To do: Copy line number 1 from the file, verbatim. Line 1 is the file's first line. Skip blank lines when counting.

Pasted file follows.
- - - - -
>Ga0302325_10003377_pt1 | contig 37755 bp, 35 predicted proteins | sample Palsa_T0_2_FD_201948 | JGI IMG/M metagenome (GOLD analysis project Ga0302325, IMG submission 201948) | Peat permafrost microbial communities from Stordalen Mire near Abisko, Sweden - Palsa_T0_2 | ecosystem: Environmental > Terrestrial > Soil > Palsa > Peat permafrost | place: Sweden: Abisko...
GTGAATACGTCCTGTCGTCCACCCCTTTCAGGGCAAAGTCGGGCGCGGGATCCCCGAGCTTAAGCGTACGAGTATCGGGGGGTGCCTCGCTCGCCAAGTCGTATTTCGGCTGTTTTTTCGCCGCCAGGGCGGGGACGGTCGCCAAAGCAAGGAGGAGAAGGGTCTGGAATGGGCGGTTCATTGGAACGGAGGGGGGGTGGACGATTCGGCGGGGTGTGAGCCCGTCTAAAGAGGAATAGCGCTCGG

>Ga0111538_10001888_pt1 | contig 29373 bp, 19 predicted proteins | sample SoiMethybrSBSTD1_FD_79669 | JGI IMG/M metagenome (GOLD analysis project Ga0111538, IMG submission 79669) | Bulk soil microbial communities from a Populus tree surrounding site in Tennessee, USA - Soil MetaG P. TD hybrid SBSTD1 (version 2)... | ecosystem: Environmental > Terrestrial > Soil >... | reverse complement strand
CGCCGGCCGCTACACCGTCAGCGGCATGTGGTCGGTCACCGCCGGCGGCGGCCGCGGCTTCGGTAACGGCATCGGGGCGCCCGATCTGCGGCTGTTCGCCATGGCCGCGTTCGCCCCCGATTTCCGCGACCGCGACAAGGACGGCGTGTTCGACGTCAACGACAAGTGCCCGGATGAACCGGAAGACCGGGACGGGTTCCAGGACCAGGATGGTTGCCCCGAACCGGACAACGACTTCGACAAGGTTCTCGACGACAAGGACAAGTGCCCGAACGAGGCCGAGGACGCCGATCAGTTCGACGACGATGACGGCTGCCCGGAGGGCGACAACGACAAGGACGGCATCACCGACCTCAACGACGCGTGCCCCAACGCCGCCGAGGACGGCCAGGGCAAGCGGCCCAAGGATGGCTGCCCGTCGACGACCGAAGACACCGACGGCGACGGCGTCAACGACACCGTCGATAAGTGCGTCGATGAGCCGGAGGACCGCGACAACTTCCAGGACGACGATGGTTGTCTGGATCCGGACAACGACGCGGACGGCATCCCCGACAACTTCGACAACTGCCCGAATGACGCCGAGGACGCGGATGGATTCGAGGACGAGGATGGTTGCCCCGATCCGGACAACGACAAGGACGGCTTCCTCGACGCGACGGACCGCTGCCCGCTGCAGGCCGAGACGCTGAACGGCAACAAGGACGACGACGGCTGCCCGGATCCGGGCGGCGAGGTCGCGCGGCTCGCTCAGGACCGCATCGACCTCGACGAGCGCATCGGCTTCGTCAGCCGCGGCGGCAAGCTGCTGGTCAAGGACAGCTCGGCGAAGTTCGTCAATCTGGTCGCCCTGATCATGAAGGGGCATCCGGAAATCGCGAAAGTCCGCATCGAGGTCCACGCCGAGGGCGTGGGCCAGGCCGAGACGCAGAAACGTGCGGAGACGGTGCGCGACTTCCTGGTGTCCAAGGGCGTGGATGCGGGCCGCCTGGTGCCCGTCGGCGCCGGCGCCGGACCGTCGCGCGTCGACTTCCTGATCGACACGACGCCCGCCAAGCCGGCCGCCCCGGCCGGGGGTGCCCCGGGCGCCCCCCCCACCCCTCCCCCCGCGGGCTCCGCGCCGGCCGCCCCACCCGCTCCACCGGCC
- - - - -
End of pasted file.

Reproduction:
>Ga0302325_10003377_pt1 | contig 37755 bp, 35 predicted proteins | sample Palsa_T0_2_FD_201948 | JGI IMG/M metagenome (GOLD analysis project Ga0302325, IMG submission 201948) | Peat permafrost microbial communities from Stordalen Mire near Abisko, Sweden - Palsa_T0_2 | ecosystem: Environmental > Terrestrial > Soil > Palsa > Peat permafrost | place: Sweden: Abisko...